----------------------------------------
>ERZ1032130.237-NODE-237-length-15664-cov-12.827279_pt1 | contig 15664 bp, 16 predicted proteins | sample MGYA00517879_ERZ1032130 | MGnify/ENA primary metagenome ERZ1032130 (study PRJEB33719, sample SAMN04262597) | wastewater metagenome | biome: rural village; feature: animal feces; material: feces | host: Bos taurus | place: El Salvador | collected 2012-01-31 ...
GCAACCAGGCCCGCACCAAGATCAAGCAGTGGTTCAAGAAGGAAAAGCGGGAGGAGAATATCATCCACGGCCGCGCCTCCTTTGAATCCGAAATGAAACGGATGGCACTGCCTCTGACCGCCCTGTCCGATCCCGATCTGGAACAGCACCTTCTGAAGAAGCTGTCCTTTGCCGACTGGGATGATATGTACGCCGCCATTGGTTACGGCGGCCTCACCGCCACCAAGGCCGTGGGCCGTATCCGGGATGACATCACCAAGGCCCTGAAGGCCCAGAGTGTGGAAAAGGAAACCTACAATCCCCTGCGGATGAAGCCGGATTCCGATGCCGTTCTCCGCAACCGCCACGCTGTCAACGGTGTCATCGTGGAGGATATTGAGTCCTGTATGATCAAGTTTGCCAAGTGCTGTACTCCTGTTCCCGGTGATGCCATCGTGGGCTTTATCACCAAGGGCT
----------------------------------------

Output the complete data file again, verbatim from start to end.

>ERZ1032130.237-NODE-237-length-15664-cov-12.827279_pt1 | contig 15664 bp, 16 predicted proteins | sample MGYA00517879_ERZ1032130 | MGnify/ENA primary metagenome ERZ1032130 (study PRJEB33719, sample SAMN04262597) | wastewater metagenome | biome: rural village; feature: animal feces; material: feces | host: Bos taurus | place: El Salvador | collected 2012-01-31 ...
GCAACCAGGCCCGCACCAAGATCAAGCAGTGGTTCAAGAAGGAAAAGCGGGAGGAGAATATCATCCACGGCCGCGCCTCCTTTGAATCCGAAATGAAACGGATGGCACTGCCTCTGACCGCCCTGTCCGATCCCGATCTGGAACAGCACCTTCTGAAGAAGCTGTCCTTTGCCGACTGGGATGATATGTACGCCGCCATTGGTTACGGCGGCCTCACCGCCACCAAGGCCGTGGGCCGTATCCGGGATGACATCACCAAGGCCCTGAAGGCCCAGAGTGTGGAAAAGGAAACCTACAATCCCCTGCGGATGAAGCCGGATTCCGATGCCGTTCTCCGCAACCGCCACGCTGTCAACGGTGTCATCGTGGAGGATATTGAGTCCTGTATGATCAAGTTTGCCAAGTGCTGTACTCCTGTTCCCGGTGATGCCATCGTGGGCTTTATCACCAAGGGCT